The mortgage crisis and economic upheaval have made it harder for individuals and small businesses to secure loans. Amanda Vinicky reports on an effort to help ensure that farmers affected by the drought can get one.
[.mp3 – :56]
The drought could mean that farmers will be pouring into banks, looking for loans.
Illinois Finance Authority Director Chris Meister says it’s too early to tell now – farmers are busy harvesting the crops they have.
But Meister says he expects in coming weeks that will change.
MEISTER: “Everything that we’ve been hearing is that the magnitude of this year’s drought is really going to be unlike anything since the 1950s and as a result … Illinois needs to be prepared.”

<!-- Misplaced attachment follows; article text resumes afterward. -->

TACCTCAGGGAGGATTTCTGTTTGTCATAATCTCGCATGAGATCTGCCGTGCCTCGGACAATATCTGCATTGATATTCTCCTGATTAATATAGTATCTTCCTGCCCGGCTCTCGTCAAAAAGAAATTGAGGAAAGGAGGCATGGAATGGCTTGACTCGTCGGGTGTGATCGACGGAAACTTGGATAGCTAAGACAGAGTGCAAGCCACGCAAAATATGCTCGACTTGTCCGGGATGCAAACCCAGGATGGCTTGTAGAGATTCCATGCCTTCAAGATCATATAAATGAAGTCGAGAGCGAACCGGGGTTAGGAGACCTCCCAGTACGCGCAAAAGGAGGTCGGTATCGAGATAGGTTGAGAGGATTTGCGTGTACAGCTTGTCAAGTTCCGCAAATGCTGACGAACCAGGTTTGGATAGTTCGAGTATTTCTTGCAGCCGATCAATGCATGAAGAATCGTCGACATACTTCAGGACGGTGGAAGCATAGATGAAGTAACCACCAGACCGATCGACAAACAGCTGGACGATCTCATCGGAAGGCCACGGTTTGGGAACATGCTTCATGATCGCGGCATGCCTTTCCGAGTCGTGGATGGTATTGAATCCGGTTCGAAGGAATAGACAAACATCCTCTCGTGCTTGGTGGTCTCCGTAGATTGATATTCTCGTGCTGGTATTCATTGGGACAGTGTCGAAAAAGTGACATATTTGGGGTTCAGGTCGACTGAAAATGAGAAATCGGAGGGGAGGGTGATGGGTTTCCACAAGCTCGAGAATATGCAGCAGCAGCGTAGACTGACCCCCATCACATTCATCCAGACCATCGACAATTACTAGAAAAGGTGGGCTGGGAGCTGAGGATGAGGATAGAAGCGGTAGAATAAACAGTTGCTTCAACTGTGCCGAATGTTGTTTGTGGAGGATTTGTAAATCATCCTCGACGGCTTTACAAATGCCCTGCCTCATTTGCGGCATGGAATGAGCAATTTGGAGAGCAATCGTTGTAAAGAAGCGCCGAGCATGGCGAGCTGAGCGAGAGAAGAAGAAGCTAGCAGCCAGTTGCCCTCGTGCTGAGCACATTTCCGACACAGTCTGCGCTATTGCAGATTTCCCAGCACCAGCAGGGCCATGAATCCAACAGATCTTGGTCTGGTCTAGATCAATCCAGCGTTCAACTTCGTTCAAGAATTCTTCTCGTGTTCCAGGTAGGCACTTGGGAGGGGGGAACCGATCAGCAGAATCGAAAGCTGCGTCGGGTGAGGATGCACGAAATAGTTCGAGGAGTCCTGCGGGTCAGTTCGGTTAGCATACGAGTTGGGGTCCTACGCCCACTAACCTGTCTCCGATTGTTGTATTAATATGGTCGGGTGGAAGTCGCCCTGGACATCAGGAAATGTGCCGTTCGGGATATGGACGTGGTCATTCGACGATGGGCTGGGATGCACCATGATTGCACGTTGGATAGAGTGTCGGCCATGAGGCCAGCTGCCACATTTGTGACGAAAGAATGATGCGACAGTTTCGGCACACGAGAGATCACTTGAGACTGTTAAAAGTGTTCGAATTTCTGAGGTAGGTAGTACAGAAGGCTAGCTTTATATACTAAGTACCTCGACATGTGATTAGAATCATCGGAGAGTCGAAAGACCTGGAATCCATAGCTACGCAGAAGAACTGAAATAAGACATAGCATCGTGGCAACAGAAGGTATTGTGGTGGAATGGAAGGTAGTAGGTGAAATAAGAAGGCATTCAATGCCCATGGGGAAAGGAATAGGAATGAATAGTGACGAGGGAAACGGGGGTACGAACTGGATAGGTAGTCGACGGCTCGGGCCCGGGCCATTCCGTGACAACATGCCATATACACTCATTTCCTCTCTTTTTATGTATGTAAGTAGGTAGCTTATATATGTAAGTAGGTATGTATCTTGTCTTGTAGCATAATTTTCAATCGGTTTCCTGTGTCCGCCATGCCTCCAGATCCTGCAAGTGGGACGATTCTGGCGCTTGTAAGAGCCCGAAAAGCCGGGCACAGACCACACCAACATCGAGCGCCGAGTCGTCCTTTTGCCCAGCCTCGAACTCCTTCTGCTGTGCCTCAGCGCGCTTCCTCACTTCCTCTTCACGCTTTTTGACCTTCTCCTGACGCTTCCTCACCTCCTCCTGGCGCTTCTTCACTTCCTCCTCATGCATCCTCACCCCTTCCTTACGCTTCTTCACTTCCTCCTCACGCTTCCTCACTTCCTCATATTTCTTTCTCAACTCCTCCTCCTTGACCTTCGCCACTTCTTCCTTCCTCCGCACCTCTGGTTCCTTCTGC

Meister says the Finance Authority – a quasi governmental body – is working to get banks on board with a program designed during the last major drought, in the ’80s.
It’s designed to encourage banks to lend to farmers, by backing up their loans.
Meister says historically, the default rate in drought relief programs has been low.
But he says the Authority is prepared if this drought lasts beyond this year.
I’m Amanda Vinicky.